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Trespass-Hunting Season

Duck Hunting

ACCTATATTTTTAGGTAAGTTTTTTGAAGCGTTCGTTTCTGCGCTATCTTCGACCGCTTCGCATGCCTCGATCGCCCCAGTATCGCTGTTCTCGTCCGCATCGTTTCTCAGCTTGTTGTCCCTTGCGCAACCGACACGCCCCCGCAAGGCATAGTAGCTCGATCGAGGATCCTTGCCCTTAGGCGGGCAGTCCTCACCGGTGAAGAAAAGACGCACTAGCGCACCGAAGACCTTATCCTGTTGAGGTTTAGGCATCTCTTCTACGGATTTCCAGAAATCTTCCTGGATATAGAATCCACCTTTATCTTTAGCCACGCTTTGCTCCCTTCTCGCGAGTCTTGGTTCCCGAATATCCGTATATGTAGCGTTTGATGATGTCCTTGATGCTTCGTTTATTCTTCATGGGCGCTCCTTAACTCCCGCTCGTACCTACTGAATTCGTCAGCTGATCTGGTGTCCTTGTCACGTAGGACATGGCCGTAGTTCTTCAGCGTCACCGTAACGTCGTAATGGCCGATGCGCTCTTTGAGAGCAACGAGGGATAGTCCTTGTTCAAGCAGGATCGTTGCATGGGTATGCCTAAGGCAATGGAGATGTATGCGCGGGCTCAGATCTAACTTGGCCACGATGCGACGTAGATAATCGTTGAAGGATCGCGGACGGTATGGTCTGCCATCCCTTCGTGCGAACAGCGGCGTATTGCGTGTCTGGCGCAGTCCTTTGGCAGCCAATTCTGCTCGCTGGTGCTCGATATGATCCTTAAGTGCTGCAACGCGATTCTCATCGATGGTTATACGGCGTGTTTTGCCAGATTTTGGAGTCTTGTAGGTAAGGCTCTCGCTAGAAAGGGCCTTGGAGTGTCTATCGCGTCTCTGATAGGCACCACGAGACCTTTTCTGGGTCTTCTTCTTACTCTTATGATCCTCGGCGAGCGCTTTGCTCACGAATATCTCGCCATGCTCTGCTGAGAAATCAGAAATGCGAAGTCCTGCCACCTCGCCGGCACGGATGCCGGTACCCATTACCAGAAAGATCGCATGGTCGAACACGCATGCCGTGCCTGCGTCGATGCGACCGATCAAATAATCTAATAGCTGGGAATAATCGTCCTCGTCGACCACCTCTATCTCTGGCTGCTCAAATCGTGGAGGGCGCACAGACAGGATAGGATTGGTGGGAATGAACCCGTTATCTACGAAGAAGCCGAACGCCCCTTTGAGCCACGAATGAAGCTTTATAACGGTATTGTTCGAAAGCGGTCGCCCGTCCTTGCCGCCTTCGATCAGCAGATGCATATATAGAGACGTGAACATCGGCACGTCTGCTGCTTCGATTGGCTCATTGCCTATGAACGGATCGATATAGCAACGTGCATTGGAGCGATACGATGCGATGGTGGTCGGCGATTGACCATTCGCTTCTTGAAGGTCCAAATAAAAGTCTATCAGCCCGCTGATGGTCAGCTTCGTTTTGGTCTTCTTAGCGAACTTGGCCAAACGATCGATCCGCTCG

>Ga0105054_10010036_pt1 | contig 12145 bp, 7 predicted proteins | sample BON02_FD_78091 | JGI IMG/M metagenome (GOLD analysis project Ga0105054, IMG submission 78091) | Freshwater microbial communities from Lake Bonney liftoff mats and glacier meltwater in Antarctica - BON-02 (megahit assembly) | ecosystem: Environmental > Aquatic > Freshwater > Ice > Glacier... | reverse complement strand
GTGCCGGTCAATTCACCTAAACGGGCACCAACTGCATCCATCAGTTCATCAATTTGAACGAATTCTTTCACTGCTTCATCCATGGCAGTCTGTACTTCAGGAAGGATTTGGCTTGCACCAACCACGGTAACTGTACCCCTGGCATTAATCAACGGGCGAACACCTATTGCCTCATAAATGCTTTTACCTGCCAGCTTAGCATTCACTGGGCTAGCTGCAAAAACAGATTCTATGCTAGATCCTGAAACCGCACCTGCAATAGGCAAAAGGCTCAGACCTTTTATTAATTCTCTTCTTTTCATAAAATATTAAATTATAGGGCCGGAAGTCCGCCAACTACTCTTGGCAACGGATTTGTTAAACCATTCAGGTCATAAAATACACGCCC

With duck season and other hunting seasons about to be in full swing, now seems like an appropriate time to discuss the issue of trespass.  When people think of trespass, they usually think of it in the context of being a criminal act.  Indeed, the act of trespass is deemed a criminal act in Louisiana.  However, trespass is not just a criminal act and punishable as such, but trespass is also considered a tort for purposes of a civil action.  In either context, a trespass occurs when there is an unlawful physical invasion of the property or possession of another person.  A property owner who is confronted with a trespass may not only press criminal charges but may recover general damages, including mental and physical pain, anguish, distress and inconvenience.  Consequently, a property owner has options when confronted with an act of trespass.  And, it should be fairly easy to understand why the law would impose both criminal and civil penalties for the act of trespass.  Property owners have any number of reasons for seeking to prohibit trespass upon their property.  For example, when a trespass occurs a property owner is prevented from using or leasing his property to the fullest extent.  This could be extremely problematic in the context of hunting.  Whether for personal use or as hunting lease property,  trespasser deny the owner or lessee of the expected unfettered access and use of the property, not to mention the enjoyment that comes from  successful hunts.  As any property owner and hunter knows, there is a lot of work that goes into preparing for a successful hunting season.  The benefactor of such hard work surely is not meant to be the trespasser.  Moreover, safety,  becomes an even bigger issue when having to deal with the presence of the unknown and unanticipated trespasser armed with a firearm.  Keep it simple….don’t trespass!